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Unusual flight paths

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dajop

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Has anyone been on a flight with an unusual flight path (planned) for the flight? I don't mean due to unexpected diversions, poor weather at destination, or ATC holds, but just a regular flight between A and B.

I just noticed last night on a flight tracking app a couple of planes well into the Bight tracking on a typical MEL-PER route at a time well past the last MEL-PER flight (see pics below).

Looking at them closer showed them to be SQ 218 (MEL-SIN) and MH 128 (MEL-KUL). Now I've done this sector in this direction over 50 times, and never has it travelled this far south. A few times in the other direction it has tracked over the northern part of the bight over ADL and on to MEL, but never this far south either. When I first saw it I only MH128, and with MH370 fresh in the mind, you can't help but get a bit of a bad feeling when you see an aircraft so far away from its "normal" path. Conditions at 35,000+ feet must be a atypical as I notice this mornings flights, including QF35 taking similar route.

MAS128.jpg
sq218.jpg
 

Shan Man

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Given the strong winds currently blowing West-East across aus, not surprised they are going so far south to avoid them. Saves a bit of fuel I'd imagine.
 

eric2011

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It was very strange on a recent flight back from South America. We all know South America is off to the east across the top of NZ, right. Uhh, wrong. On the flight back I looked down and we were a tad west of Hobart and crossed the coast just east of Melbourne and followed the coast towards the finish, we were coming back from the South. Didn't make sense to me until I looked at a flight path map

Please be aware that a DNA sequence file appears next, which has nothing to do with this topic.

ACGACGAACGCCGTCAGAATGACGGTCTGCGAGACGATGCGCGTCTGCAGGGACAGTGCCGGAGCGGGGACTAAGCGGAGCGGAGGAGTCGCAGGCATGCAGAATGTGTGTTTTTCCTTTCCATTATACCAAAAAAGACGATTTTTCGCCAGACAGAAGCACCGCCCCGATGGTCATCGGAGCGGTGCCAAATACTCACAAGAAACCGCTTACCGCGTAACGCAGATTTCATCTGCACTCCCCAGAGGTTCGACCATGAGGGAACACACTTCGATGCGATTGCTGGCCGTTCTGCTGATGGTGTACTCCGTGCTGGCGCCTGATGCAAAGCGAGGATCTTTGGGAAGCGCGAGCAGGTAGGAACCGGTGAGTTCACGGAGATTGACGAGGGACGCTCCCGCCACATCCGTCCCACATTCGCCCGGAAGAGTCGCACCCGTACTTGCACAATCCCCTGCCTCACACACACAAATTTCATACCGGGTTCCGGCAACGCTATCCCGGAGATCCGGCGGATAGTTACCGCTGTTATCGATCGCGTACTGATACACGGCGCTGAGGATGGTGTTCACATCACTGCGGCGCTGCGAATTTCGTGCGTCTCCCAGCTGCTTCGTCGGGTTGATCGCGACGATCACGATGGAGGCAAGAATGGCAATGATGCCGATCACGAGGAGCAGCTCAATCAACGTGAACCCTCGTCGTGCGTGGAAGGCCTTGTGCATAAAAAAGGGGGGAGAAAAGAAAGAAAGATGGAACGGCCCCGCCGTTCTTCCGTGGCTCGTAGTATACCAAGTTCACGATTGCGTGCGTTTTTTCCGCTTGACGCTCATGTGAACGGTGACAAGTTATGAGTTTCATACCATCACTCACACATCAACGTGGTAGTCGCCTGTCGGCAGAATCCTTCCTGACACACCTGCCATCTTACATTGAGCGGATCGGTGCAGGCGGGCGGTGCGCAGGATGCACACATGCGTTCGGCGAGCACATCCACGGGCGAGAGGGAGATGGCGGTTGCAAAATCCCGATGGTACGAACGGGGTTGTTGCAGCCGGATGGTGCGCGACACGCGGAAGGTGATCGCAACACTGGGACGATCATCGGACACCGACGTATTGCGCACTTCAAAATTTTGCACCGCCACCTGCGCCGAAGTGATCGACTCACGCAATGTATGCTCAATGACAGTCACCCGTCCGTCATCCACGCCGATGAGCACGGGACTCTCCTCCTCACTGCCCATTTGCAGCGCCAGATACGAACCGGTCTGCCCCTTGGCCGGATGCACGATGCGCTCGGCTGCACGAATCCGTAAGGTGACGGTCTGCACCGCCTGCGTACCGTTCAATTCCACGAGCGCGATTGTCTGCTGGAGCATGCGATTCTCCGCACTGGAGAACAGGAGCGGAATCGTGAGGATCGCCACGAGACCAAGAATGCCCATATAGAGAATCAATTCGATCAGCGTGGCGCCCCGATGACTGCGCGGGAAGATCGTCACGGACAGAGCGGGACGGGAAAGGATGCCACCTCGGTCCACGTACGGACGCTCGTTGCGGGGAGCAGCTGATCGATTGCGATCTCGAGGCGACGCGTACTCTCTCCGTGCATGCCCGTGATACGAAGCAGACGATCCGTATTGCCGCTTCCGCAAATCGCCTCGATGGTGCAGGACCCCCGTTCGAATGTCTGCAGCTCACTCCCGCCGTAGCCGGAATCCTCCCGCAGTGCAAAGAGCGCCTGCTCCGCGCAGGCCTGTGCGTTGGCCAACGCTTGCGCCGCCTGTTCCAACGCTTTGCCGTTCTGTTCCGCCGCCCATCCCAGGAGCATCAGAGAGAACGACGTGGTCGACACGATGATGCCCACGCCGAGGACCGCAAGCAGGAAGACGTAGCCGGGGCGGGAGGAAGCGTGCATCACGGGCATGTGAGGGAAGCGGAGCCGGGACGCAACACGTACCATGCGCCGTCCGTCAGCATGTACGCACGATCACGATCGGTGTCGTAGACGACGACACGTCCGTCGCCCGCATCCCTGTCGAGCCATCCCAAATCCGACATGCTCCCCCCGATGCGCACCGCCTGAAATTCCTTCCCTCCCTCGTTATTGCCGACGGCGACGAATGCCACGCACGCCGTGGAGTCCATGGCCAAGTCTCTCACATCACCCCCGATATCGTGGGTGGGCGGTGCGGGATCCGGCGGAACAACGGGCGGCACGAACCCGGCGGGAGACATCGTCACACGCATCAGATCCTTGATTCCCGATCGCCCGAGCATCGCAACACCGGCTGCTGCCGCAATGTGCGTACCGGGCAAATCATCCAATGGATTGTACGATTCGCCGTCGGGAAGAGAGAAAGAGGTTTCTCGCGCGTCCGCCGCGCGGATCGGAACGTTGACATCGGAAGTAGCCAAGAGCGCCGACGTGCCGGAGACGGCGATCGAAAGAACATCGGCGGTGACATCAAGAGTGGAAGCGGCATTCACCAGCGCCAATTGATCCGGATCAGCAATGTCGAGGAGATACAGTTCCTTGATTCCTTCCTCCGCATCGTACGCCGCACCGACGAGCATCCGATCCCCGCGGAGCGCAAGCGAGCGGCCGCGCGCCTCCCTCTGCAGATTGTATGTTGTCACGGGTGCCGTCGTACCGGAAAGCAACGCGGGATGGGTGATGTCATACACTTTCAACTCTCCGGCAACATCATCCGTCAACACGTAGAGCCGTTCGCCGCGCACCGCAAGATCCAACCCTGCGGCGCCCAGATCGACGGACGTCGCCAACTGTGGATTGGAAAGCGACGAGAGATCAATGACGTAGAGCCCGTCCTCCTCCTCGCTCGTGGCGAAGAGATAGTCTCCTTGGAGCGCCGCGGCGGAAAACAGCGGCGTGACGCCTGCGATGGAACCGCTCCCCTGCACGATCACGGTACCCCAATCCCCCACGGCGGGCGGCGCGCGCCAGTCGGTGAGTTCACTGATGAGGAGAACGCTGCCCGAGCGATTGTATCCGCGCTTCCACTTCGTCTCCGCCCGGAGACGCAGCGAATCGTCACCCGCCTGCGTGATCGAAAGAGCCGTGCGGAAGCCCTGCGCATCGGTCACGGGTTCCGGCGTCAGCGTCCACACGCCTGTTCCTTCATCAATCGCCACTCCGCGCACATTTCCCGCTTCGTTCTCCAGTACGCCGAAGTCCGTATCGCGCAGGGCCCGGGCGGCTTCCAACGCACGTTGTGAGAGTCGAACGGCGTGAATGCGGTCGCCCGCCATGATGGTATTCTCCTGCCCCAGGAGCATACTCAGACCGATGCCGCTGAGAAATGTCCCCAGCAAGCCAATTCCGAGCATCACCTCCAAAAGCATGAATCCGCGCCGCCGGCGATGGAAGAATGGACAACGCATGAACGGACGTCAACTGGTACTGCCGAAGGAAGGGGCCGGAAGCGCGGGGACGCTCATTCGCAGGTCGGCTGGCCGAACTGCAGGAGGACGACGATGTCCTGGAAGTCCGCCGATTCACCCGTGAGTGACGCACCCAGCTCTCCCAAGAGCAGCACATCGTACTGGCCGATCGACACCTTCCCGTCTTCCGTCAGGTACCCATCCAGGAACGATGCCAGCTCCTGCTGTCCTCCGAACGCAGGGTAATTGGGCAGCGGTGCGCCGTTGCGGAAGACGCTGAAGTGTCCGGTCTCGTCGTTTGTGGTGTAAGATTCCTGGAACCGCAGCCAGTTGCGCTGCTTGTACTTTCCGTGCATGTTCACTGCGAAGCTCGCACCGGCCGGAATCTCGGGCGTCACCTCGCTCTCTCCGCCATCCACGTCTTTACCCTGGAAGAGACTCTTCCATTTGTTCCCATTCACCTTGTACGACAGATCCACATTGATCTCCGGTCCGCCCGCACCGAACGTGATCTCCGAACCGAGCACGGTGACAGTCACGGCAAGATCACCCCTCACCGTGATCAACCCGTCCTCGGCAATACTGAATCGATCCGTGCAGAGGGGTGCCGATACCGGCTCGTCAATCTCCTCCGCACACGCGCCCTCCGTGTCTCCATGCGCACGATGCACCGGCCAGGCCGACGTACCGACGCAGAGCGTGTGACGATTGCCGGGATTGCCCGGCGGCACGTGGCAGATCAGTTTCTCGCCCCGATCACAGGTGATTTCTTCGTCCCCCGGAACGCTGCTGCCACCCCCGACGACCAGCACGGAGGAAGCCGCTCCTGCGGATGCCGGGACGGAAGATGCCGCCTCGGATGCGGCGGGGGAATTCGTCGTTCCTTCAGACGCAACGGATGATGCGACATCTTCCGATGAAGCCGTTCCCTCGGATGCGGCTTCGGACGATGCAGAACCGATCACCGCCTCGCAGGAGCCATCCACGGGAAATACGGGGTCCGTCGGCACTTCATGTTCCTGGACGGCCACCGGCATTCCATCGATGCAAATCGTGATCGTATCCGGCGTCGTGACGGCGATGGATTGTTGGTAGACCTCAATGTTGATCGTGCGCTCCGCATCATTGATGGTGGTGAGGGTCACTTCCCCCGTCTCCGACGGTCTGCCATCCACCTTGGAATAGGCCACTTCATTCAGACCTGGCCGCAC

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On a flight from SYD to SIN earlier this year we went down there as well. On departure the pilot indicated some bad weather and headwinds. I assumed we would arrive late due to weather.

During the flight I noticed the unusual flight path. Flight was very smooth and we arrived slightly ahead of schedule!
 

SeatBackForward

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It was very strange on a recent flight back from South America. We all know South America is off to the east across the top of NZ, right. Uhh, wrong. On the flight back I looked down and we were a tad west of Hobart and crossed the coast just east of Melbourne and followed the coast towards the finish, we were coming back from the South. Didn't make sense to me until I looked at a flight path map

Check out Great Circle Mapper and plug in the codes between two airports to get the shortest distance between them. You get some interesting results, try SIN-JFK for example.
 

MEL_Traveller

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If you were a passenger on the MH128 looking at the sky map you'd be wanting some very clear communication from the flight-deck to say what they were doing and why.
 
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dajop

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You get some interesting results, try SIN-JFK for example.

SIN-JFK (or EWR where SQ used to fly) is interesting, the shortest route is polar, but outbound it usually took a route to the east of Japan, across Alaska and Canada. The return seemed to be either the polar route or not uncommonly, via Europe (eg New York-Stockholm-Singapore). AFAIK, it was the only route where both outbound and return often travelled in the same (easterly) direction!
 

SeatBackForward

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SIN-JFK (or EWR where SQ used to fly) is interesting, the shortest route is polar, but outbound it usually took a route to the east of Japan, across Alaska and Canada. The return seemed to be either the polar route or not uncommonly, via Europe (eg New York-Stockholm-Singapore). AFAIK, it was the only route where both outbound and return often travelled in the same (easterly) direction!

DRW-RIO would also make for a southern hemisphere equivalent. Wouldn't be very profitable I imagine.
 
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